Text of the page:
(**) I’d like to try it with lots of chopped coriander.

15 Comments:

Blogger Dawn said...

I have had an insanely busy week - so much so that I thought your interview was a week before you had it ... hence the premature good luck email. I am thrilled for you - congratulations! You should get used to saying a word that sounds like "do-e" instead of, "Cheers!" when you say, "Goodbye." Really nice news and thanks for the recipe. xxx

3:33 pm  
Blogger Caroline said...

Looks extremely tasty to me but I won't be able to try it as Jim's vegetarian and wouldn't appreciate it much!

(You really are living orange aren't you!)

4:49 pm  
Blogger Reluctant Nomad said...

Thank you for the congratulations and the recipe which you eventually remembered to attach.

caroline: that's a shame, you not being able to make it, that is.

The orange theme certainly does seem to continue..

6:06 am  
Anonymous chitty said...

I am going to give this recipe a go. With my newly-acquired cooking skills, there is no way I can mess this up.
Looks very tasty indeed!

8:41 am  
Blogger JP said...

Oh my goodness, this looks absolutely scrumptious and just the sort of thing I'll love to cook and my monster man will adore (and consume entirely of course); thanks for this.

PS Your not yet forgiven for leaving me.

12:36 pm  
Anonymous Anonymous said...

Yummy that looks like just the sort of thing a girl needs on a night like tonight when it's freezing miserable outside and she's working late.
D'you deliver...?

6:22 pm  
Blogger Guyana-Gyal said...

I don't eat meat either but this recipe is making me lust for some. argh.

I rushed over here to tell you, my lovely neighbour was in St. Africa, and she's back, and the things she tells me, she was in Cape Town...oh, the place sounds beautiful!! She sent me photos of the fat stone birds too.

7:15 pm  
Blogger Caroline said...

I've borrowed some of your image of your self when little to link to you in my pictorial blogroll. I think it looks great - much more fun than the usual list of worded links.

Please let me know if you'd rather I didn't use your picture this way.

9:56 pm  
Blogger Caroline said...

Glad you like it - thanks!

10:04 am  
Anonymous nyasha said...

Your "cozido" looks great. :) Could you access chourico (don't have the cedilha for the "c"...) in South Africa? Love your food posts, always mouthwatering.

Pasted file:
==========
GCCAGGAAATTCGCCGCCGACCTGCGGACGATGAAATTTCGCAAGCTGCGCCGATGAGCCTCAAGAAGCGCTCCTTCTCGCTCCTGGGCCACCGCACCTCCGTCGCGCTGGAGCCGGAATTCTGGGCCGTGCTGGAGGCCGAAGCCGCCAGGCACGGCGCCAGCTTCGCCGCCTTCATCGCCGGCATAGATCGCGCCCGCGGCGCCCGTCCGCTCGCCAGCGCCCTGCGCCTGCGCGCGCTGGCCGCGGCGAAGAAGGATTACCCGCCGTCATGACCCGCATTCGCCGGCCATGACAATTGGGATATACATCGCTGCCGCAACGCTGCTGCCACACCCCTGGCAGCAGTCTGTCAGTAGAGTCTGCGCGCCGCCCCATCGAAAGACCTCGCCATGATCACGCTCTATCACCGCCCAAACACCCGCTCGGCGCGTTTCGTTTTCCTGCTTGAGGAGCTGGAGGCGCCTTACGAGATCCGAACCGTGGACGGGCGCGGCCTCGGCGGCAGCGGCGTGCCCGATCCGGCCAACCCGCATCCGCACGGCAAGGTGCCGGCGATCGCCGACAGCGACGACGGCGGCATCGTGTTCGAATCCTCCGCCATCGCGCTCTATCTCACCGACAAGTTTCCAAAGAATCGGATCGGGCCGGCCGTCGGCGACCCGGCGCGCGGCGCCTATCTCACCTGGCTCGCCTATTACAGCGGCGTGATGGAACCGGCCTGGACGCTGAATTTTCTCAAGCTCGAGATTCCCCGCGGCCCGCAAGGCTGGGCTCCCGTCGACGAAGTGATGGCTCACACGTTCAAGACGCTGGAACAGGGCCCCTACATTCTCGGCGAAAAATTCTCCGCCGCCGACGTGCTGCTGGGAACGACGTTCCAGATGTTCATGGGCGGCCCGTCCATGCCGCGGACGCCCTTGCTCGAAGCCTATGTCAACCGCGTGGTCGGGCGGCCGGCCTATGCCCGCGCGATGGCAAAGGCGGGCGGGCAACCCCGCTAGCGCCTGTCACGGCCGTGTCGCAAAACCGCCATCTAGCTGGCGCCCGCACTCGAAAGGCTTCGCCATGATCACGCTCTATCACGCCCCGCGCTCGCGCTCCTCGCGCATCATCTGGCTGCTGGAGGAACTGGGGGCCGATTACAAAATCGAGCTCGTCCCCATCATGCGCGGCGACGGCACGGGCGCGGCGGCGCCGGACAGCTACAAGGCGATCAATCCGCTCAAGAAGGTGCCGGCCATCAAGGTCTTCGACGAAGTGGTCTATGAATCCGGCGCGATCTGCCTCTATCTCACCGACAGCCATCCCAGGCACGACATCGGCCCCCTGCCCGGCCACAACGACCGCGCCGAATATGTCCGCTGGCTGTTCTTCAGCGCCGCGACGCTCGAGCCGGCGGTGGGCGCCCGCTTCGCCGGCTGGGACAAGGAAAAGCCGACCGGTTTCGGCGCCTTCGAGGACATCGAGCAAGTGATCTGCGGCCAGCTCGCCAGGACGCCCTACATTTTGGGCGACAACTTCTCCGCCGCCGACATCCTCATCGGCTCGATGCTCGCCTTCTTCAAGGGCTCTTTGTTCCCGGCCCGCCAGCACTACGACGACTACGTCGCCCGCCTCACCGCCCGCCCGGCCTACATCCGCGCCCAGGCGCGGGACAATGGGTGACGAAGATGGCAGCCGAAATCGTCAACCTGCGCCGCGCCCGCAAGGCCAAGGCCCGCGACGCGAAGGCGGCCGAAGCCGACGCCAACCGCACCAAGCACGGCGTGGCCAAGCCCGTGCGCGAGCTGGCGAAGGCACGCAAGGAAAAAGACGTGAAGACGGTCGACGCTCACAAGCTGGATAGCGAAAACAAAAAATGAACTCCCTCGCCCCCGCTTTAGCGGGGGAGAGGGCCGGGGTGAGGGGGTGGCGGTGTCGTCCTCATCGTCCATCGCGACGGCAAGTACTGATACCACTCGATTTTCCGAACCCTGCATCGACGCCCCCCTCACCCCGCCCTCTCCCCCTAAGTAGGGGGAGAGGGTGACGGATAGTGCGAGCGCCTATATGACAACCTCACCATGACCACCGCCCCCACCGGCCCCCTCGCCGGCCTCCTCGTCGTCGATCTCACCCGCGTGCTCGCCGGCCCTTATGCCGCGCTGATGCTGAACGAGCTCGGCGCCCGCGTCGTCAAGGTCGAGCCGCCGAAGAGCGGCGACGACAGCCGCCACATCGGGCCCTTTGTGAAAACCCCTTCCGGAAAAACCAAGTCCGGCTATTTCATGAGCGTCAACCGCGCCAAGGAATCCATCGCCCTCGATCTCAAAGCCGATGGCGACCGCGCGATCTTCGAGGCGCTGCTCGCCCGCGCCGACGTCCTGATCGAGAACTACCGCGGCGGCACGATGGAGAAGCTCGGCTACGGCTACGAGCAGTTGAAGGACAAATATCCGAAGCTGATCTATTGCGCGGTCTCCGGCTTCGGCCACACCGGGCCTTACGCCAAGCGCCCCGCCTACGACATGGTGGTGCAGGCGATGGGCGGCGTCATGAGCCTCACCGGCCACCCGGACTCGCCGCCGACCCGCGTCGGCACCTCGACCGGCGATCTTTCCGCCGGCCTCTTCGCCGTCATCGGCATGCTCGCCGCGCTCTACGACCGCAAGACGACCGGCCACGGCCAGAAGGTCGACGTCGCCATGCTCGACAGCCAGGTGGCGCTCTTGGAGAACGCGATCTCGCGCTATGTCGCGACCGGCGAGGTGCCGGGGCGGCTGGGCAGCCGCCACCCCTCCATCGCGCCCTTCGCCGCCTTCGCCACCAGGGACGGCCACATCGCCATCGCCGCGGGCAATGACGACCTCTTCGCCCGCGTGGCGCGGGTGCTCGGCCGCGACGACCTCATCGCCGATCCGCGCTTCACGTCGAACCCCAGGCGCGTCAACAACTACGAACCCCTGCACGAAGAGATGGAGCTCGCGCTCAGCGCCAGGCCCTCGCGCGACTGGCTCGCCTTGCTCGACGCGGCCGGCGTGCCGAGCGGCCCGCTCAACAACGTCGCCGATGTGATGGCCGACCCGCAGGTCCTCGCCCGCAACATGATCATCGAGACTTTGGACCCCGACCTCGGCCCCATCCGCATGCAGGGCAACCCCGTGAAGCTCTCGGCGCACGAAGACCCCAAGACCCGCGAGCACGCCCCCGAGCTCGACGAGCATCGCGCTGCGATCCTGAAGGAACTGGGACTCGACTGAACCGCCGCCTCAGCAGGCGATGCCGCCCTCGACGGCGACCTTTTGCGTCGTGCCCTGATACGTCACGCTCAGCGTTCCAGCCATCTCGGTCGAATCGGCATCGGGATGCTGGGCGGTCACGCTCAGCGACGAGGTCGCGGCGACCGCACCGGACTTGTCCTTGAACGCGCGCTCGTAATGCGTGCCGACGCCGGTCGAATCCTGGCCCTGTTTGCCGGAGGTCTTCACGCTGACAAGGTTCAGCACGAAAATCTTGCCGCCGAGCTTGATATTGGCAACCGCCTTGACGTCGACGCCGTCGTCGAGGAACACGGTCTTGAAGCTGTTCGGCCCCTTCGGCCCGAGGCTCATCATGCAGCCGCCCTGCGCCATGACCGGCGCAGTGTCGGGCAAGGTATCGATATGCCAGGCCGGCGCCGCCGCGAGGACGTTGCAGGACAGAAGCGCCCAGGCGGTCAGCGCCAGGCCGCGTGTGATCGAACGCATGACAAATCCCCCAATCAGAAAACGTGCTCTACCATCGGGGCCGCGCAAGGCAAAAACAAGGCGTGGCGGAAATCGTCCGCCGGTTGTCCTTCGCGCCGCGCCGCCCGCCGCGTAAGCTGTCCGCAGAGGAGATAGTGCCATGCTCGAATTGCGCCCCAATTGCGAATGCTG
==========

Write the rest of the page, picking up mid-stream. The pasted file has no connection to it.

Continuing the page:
Here is a little confession though, i have never tasted chourico because i don't eat pork.

12:24 pm  
Anonymous Anonymous said...

Excellent. Kill some more animals you piece of shit. I hope you vomit it all up and choke to death. I`ll piss on your grave.

8:33 am  
Anonymous Anonymous said...

Remind me to accept an invitation to dinner next time you're back in Cape Town. You're cooking, of course.

7:48 pm  
Anonymous Anonymous said...

This sounds absolutely yummy> How are you dear? Big Hugs!

12:59 am  
OpenID chrishands@mac.com said...

I've used your recipe for the second time now - the first time i made it was the first time i cooked anything that i subsequently fell in love with. As well as taking absolutely gorgeous, it reminds me of my childhood (portuguese mother!).
Thanks so much for providing the recipe online.

This time round i've done it without the chilli - the first batch was too hot for my children to eat - which meant that i had to eat more of it myself, but it was quite honestly the best spicy food i've ever had!

11:15 pm  
OpenID chrishands@mac.com said...

Damn my spelling - should've been "As well as tasting absolutely gorgeous", not "taking". Hope it makes more sense now.

And I just noticed the offensive Anonymous comment 3 or 4 posts up - what a moron! I used to be vegetarian but never had such a sad attitude problem - and why on earth is an anti-meat fascist reading a recipe like this?? Amazing how people who purport to care so much about life are just using it as an excuse for vicious hate. Pity them and their sad lives.

11:27 pm